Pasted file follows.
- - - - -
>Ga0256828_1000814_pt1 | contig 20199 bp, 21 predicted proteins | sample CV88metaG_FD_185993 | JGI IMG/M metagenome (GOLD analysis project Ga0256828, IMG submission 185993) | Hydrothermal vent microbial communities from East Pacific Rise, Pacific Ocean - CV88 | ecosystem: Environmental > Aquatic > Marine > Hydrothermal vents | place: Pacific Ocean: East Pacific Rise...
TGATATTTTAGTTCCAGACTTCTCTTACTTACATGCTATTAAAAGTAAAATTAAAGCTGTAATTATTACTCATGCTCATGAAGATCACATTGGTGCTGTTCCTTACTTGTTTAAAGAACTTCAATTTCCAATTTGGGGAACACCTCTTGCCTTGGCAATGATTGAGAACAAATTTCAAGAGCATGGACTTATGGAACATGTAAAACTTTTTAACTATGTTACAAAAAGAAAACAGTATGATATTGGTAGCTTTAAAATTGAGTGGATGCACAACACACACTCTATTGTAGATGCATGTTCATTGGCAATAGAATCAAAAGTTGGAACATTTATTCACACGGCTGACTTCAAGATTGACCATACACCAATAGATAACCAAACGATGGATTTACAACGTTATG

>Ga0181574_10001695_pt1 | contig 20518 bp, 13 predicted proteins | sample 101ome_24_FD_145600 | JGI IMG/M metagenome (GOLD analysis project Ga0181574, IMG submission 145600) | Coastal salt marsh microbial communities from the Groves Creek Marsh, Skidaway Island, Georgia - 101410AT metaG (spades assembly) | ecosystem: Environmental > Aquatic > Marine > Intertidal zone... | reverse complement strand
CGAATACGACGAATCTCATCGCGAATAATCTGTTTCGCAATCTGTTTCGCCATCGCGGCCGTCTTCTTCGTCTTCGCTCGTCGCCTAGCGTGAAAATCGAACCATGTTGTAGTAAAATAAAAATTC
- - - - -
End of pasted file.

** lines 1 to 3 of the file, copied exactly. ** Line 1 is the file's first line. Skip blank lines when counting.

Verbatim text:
>Ga0256828_1000814_pt1 | contig 20199 bp, 21 predicted proteins | sample CV88metaG_FD_185993 | JGI IMG/M metagenome (GOLD analysis project Ga0256828, IMG submission 185993) | Hydrothermal vent microbial communities from East Pacific Rise, Pacific Ocean - CV88 | ecosystem: Environmental > Aquatic > Marine > Hydrothermal vents | place: Pacific Ocean: East Pacific Rise...
TGATATTTTAGTTCCAGACTTCTCTTACTTACATGCTATTAAAAGTAAAATTAAAGCTGTAATTATTACTCATGCTCATGAAGATCACATTGGTGCTGTTCCTTACTTGTTTAAAGAACTTCAATTTCCAATTTGGGGAACACCTCTTGCCTTGGCAATGATTGAGAACAAATTTCAAGAGCATGGACTTATGGAACATGTAAAACTTTTTAACTATGTTACAAAAAGAAAACAGTATGATATTGGTAGCTTTAAAATTGAGTGGATGCACAACACACACTCTATTGTAGATGCATGTTCATTGGCAATAGAATCAAAAGTTGGAACATTTATTCACACGGCTGACTTCAAGATTGACCATACACCAATAGATAACCAAACGATGGATTTACAACGTTATG

>Ga0181574_10001695_pt1 | contig 20518 bp, 13 predicted proteins | sample 101ome_24_FD_145600 | JGI IMG/M metagenome (GOLD analysis project Ga0181574, IMG submission 145600) | Coastal salt marsh microbial communities from the Groves Creek Marsh, Skidaway Island, Georgia - 101410AT metaG (spades assembly) | ecosystem: Environmental > Aquatic > Marine > Intertidal zone... | reverse complement strand